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Shutdown + Debt Ceiling = Trouble – Plus the DorobekINSIDER’s 7 Stories

On GovLoop Insights’ DorobekINSIDER:

  • We are now on day 14 of the government shutdown and for furloughed feds the financial impact is really starting to sink in. There is still no clear answer on whether or not feds who are furloughed will receive back pay. So for now, furloughed feds have to brace for the financial shortfalls. How do you do that? Insights from Ann Vanderslice.

Shutdown continues, but this week, we add debt ceiling to the mix.

And in the DC area, you are really starting to hear stories of people who are impacted by the shutdown — feds, contractors, but also stores.

The SEVEN stories that impact your life

  1. Supporters of the Affordable Care Act are concerned that IT problems with the website, healthcare.gov, may undermine the law’s fiscal viability. Specifically, the inability of users to register and login, jeopardizes the health care initiative, which needs a large quantity of customers to apply for health insurance in order to keep premium prices low.The New York Times reports that the site, Healthcare.gov, has been plagued from the beginning by congressional opposition, delayed regulations, and a lack of resources. Even so, administration officials maintain that there is time to address these issues before the mid-December deadline for customers to sign up for coverage for the new year.

  2. Software glitches and an inadequate server capacity continue to weigh down registration and use of the healthcare.gov site. The International Business Times reveals that four primary companies were involved in establishing protocols for the eligibility and enrollment system and in building the site’s IT structure: Booz Allen Hamilton Holding Corporation, CGI Federal Inc, the Mitre Corporation and Quality Software Service Inc. Each of these companies have been working nonstop to address the site’s issues and prepare it for November, when the number of users on the site is expected to greatly increase.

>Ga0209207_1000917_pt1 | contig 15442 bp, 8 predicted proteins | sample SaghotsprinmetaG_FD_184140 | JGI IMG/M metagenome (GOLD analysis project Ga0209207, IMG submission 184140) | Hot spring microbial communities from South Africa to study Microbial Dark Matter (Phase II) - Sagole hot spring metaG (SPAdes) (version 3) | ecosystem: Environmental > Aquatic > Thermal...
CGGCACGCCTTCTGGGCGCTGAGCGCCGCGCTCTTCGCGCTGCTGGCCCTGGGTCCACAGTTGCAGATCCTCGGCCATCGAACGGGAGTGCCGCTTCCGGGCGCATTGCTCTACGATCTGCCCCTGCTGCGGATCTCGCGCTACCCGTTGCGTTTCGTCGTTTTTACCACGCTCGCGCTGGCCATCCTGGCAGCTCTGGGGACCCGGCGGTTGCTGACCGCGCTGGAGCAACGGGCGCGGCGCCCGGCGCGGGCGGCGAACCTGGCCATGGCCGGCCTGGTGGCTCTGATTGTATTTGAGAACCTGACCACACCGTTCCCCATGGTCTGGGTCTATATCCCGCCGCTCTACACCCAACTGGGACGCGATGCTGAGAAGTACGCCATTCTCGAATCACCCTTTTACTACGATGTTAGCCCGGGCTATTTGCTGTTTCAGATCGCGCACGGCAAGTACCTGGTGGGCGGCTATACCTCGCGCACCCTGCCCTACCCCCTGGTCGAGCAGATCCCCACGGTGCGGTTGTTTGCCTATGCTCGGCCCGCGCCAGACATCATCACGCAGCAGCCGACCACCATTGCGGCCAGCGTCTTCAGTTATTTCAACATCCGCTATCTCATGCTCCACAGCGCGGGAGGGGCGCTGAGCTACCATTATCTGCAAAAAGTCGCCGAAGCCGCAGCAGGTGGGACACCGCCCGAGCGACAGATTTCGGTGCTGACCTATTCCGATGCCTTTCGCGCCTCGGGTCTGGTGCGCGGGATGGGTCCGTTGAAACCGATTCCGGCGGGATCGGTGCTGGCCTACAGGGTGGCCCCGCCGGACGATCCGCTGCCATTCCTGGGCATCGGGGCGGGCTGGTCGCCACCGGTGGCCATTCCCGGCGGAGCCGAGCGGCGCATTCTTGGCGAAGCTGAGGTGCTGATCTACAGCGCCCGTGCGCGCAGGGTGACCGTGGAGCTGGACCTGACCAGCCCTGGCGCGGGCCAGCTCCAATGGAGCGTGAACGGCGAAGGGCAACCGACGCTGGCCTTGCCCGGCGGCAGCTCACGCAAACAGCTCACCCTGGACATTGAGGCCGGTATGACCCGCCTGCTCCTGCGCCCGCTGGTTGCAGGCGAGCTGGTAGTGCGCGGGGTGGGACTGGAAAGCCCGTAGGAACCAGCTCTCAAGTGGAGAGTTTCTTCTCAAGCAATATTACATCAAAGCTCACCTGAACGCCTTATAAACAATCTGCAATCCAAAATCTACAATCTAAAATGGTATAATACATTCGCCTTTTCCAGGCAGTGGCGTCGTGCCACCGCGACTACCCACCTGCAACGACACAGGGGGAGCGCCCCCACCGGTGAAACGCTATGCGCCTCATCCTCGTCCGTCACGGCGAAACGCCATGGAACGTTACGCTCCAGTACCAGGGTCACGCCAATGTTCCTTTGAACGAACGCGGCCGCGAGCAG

3. Defense Department Deputy Secretary Ashton Carter has announced that he will retire this upcoming December. Federal News Radio notes that throughout Carter’s career he has served a total of 11 Defense Secretaries, and that in his current post, which he has held since 2011, he has led the organization in its efforts to review and manage the Defense budget.

  4. Eleven agencies have committed to using GSA’s new Federal Strategic Sourcing Initiative for janitorial and sanitation services, while an additional eight agencies have agreed to use the initiative for maintenance, repair, and operations (MRO) supplies and equipment. Federal News Radio reports that through the strategic sourcing contract, GSA is aiming to save agencies $24 million in janitorial, sanitation, and MRO services.

  5. The Defense Intelligence Agency is currently seeking proposals for an IT contract valued at $6 billion. The Federal Times states that the contract will be for the Enhanced Solutions for the Information Technology Enterprise (E-SITE) system, which will provide IT services for the DIA, combatant commands, and other sectors of the military and intelligence community.

  6. Nominations are currently being accepted for the 2014 Federal 100 Awards hosted by FCW. Nominations will be accepted until December 23. FCW reports that it is looking for the top men and women in government whose individual talents, leadership and dedication are making a significant difference in the lives of citizens and their fellow employees.

  7. IBM has filed a motion to stop the immediate resumption of work on the CIA’s cloud computing contract with Amazon Web Services. FCW reports that IBM wishes to appeal the federal court decision from earlier this month, which allowed the CIA and Amazon Web Services to move forward with their $600 million cloud contract.

DorobekINSIDER water-cooler fodder

  • Financial Times: Larry Summers: The battle over the US budget is the wrong fight

  • Business Week: A Message From Those Who Survived Defaults: Don’t Go There

  • FT: More than half the finance directors at the UK’s biggest companies say they do not have enough information to stave off cyber attacks effectively.

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